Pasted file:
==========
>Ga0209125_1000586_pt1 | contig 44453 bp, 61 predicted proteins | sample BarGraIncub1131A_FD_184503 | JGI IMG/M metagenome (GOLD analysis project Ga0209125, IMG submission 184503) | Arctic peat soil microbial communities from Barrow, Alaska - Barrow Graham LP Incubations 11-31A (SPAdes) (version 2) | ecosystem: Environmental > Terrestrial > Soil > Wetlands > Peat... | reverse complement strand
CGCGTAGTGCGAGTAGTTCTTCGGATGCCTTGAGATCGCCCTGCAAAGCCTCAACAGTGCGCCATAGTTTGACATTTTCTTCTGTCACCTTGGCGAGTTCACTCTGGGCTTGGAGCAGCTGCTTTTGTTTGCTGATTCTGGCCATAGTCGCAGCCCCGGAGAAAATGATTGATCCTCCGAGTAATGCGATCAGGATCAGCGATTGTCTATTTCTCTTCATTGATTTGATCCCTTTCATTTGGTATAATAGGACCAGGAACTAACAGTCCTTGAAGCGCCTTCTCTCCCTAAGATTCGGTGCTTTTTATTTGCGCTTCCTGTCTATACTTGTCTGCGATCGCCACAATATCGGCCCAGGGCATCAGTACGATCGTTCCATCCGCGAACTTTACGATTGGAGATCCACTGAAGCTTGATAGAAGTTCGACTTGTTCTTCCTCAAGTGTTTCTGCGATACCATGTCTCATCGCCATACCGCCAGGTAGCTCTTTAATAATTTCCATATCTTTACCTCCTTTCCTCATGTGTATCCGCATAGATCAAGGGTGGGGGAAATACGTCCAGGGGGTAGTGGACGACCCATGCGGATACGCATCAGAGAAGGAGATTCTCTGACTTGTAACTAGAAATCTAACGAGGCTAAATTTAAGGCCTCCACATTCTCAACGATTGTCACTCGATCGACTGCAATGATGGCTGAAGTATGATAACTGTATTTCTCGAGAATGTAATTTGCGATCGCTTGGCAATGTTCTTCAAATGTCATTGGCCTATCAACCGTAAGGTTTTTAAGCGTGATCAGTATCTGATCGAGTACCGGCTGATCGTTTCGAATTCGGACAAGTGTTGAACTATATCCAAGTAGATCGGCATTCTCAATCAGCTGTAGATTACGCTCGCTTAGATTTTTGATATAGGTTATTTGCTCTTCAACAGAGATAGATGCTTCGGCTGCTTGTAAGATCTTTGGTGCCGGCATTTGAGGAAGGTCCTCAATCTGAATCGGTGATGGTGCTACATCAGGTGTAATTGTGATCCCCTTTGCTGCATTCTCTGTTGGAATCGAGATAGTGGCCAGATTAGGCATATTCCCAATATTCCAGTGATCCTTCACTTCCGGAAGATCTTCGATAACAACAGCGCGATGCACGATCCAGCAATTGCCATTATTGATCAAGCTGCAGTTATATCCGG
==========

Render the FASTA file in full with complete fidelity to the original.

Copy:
>Ga0209125_1000586_pt1 | contig 44453 bp, 61 predicted proteins | sample BarGraIncub1131A_FD_184503 | JGI IMG/M metagenome (GOLD analysis project Ga0209125, IMG submission 184503) | Arctic peat soil microbial communities from Barrow, Alaska - Barrow Graham LP Incubations 11-31A (SPAdes) (version 2) | ecosystem: Environmental > Terrestrial > Soil > Wetlands > Peat... | reverse complement strand
CGCGTAGTGCGAGTAGTTCTTCGGATGCCTTGAGATCGCCCTGCAAAGCCTCAACAGTGCGCCATAGTTTGACATTTTCTTCTGTCACCTTGGCGAGTTCACTCTGGGCTTGGAGCAGCTGCTTTTGTTTGCTGATTCTGGCCATAGTCGCAGCCCCGGAGAAAATGATTGATCCTCCGAGTAATGCGATCAGGATCAGCGATTGTCTATTTCTCTTCATTGATTTGATCCCTTTCATTTGGTATAATAGGACCAGGAACTAACAGTCCTTGAAGCGCCTTCTCTCCCTAAGATTCGGTGCTTTTTATTTGCGCTTCCTGTCTATACTTGTCTGCGATCGCCACAATATCGGCCCAGGGCATCAGTACGATCGTTCCATCCGCGAACTTTACGATTGGAGATCCACTGAAGCTTGATAGAAGTTCGACTTGTTCTTCCTCAAGTGTTTCTGCGATACCATGTCTCATCGCCATACCGCCAGGTAGCTCTTTAATAATTTCCATATCTTTACCTCCTTTCCTCATGTGTATCCGCATAGATCAAGGGTGGGGGAAATACGTCCAGGGGGTAGTGGACGACCCATGCGGATACGCATCAGAGAAGGAGATTCTCTGACTTGTAACTAGAAATCTAACGAGGCTAAATTTAAGGCCTCCACATTCTCAACGATTGTCACTCGATCGACTGCAATGATGGCTGAAGTATGATAACTGTATTTCTCGAGAATGTAATTTGCGATCGCTTGGCAATGTTCTTCAAATGTCATTGGCCTATCAACCGTAAGGTTTTTAAGCGTGATCAGTATCTGATCGAGTACCGGCTGATCGTTTCGAATTCGGACAAGTGTTGAACTATATCCAAGTAGATCGGCATTCTCAATCAGCTGTAGATTACGCTCGCTTAGATTTTTGATATAGGTTATTTGCTCTTCAACAGAGATAGATGCTTCGGCTGCTTGTAAGATCTTTGGTGCCGGCATTTGAGGAAGGTCCTCAATCTGAATCGGTGATGGTGCTACATCAGGTGTAATTGTGATCCCCTTTGCTGCATTCTCTGTTGGAATCGAGATAGTGGCCAGATTAGGCATATTCCCAATATTCCAGTGATCCTTCACTTCCGGAAGATCTTCGATAACAACAGCGCGATGCACGATCCAGCAATTGCCATTATTGATCAAGCTGCAGTTATATCCGG